It has been said that during times of war, the Muses fall silent. However, anyone who has read the major figures of mid-twentieth-century literature—Samuel Beckett, Richard Hillary, Norman Mailer, Albert Camus, Jean-Paul Sartre, and others—can attest that it was through writing that people first tried to communicate and process the horrors that they saw during one of the darkest times in human history even as it broke out and raged on around them.
In Bearing Witness, John Carpenter explores how across the world those who experienced the war tried to make sense of it both during and in its immediate aftermath. Writers such as Alexander Solzhenitsyn and Theodore Plievier questioned the ruling parties of the time based on what they saw. Correspondents and writer-soldiers like John Hersey and James Jones revealed the chaotic and bloody reality of the front lines to the public. And civilians, many of who remain anonymous, lent voice to occupation and imprisonment so that those who didn’t survive would not be forgotten.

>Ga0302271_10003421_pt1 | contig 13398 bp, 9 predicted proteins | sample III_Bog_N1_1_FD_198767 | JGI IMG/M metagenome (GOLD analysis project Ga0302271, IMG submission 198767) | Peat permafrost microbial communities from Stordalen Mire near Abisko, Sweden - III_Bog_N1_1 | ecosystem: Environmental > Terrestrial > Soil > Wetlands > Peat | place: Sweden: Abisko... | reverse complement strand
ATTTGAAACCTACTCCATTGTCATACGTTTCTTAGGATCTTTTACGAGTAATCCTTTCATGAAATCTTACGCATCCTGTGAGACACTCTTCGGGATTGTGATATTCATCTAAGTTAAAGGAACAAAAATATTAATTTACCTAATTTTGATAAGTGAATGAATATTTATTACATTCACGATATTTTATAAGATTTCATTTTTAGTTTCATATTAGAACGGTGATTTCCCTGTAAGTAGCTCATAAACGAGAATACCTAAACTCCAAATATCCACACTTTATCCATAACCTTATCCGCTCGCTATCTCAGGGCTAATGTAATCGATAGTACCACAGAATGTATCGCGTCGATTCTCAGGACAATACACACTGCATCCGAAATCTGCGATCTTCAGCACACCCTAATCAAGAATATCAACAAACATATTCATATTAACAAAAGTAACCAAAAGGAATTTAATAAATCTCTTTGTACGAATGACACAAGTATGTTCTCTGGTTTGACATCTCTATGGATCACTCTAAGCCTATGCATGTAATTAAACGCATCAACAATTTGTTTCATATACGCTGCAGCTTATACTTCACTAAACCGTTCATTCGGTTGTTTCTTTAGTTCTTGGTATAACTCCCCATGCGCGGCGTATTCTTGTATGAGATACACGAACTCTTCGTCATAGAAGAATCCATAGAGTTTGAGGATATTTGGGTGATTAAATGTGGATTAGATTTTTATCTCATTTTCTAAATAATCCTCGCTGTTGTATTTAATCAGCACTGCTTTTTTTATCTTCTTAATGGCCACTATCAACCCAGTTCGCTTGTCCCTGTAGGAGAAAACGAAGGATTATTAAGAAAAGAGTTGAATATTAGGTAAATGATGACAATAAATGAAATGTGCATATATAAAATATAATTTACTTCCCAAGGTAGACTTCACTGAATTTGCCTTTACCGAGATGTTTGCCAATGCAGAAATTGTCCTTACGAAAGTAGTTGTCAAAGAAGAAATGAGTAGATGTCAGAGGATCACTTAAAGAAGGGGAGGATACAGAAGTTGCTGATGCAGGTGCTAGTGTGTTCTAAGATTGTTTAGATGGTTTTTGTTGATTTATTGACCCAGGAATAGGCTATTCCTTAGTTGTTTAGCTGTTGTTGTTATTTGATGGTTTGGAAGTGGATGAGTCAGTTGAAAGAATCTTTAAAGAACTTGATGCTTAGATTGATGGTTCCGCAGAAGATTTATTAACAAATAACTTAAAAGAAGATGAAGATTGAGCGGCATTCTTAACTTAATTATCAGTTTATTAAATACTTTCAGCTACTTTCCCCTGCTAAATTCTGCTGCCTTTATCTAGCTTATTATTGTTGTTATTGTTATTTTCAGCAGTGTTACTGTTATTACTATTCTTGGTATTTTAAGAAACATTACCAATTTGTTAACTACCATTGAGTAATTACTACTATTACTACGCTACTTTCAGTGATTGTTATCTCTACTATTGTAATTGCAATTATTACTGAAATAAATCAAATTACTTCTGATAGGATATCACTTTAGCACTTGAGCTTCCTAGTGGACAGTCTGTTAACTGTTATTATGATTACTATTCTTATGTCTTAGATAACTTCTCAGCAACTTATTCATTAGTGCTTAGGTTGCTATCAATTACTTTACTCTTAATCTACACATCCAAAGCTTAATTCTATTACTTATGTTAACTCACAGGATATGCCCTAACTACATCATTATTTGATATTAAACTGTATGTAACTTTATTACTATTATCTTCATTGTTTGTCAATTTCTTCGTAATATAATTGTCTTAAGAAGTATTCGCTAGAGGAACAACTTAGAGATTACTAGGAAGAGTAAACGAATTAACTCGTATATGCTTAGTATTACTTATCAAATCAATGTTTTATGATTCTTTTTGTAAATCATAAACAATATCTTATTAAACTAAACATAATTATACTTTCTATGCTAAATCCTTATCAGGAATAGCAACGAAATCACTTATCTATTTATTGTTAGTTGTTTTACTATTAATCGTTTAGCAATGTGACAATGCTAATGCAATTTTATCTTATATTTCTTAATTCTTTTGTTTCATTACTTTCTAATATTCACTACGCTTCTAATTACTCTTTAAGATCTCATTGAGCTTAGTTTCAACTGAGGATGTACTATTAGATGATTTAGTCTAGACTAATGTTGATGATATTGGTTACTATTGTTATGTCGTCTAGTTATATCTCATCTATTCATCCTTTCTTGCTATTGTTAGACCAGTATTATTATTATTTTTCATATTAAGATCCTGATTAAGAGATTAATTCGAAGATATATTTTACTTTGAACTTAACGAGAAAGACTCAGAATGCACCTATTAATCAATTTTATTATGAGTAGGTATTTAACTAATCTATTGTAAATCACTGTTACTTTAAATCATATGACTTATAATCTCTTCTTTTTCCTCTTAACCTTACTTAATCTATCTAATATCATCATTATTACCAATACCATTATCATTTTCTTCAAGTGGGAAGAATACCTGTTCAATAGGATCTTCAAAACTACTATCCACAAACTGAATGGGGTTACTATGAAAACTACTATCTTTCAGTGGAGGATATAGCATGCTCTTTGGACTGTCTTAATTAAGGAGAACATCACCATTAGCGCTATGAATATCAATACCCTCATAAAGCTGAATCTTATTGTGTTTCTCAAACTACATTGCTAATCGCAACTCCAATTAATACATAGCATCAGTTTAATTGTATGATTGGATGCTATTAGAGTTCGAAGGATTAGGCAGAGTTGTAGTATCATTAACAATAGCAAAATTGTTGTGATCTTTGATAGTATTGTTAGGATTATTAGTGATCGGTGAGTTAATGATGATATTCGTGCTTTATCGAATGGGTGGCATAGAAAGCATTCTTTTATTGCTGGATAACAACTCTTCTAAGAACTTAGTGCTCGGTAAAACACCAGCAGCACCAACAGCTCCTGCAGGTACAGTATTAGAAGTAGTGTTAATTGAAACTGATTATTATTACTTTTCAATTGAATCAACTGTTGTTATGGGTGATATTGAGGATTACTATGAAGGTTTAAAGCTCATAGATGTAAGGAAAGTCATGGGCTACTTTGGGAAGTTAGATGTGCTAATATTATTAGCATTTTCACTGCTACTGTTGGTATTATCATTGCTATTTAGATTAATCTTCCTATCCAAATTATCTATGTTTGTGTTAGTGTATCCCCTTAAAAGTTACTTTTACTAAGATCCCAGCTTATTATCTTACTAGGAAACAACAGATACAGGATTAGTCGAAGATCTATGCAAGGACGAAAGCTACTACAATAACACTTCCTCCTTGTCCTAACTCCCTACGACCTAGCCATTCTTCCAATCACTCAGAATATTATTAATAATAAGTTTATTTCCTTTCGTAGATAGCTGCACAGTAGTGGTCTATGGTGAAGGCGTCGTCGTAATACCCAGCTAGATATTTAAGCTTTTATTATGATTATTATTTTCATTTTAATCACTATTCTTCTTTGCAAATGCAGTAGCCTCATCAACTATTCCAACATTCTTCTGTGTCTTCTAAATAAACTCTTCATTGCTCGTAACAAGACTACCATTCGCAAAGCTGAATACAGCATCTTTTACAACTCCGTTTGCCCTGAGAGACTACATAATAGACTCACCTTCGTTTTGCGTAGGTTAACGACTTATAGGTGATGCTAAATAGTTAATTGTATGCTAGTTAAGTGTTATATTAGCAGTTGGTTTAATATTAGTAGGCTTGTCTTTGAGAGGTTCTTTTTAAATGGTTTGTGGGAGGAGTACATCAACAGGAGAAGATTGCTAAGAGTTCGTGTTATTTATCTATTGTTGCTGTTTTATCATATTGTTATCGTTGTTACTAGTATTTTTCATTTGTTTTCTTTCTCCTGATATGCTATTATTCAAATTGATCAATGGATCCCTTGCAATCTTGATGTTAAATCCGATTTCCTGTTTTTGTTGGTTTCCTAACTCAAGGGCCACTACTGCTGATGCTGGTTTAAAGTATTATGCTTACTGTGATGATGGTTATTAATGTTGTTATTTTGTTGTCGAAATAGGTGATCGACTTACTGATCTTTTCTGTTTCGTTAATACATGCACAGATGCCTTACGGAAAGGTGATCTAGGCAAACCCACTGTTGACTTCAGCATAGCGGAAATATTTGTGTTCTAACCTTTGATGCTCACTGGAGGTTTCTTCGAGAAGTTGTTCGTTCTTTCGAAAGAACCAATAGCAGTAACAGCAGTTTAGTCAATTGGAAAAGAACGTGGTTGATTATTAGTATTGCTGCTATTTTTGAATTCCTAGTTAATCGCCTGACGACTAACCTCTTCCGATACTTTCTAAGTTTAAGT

The digestion of a cataclysmic event can take generations. But in this fascinating book, Carpenter brings together all those who did their best to communicate what they saw in the moment so that it could never be lost.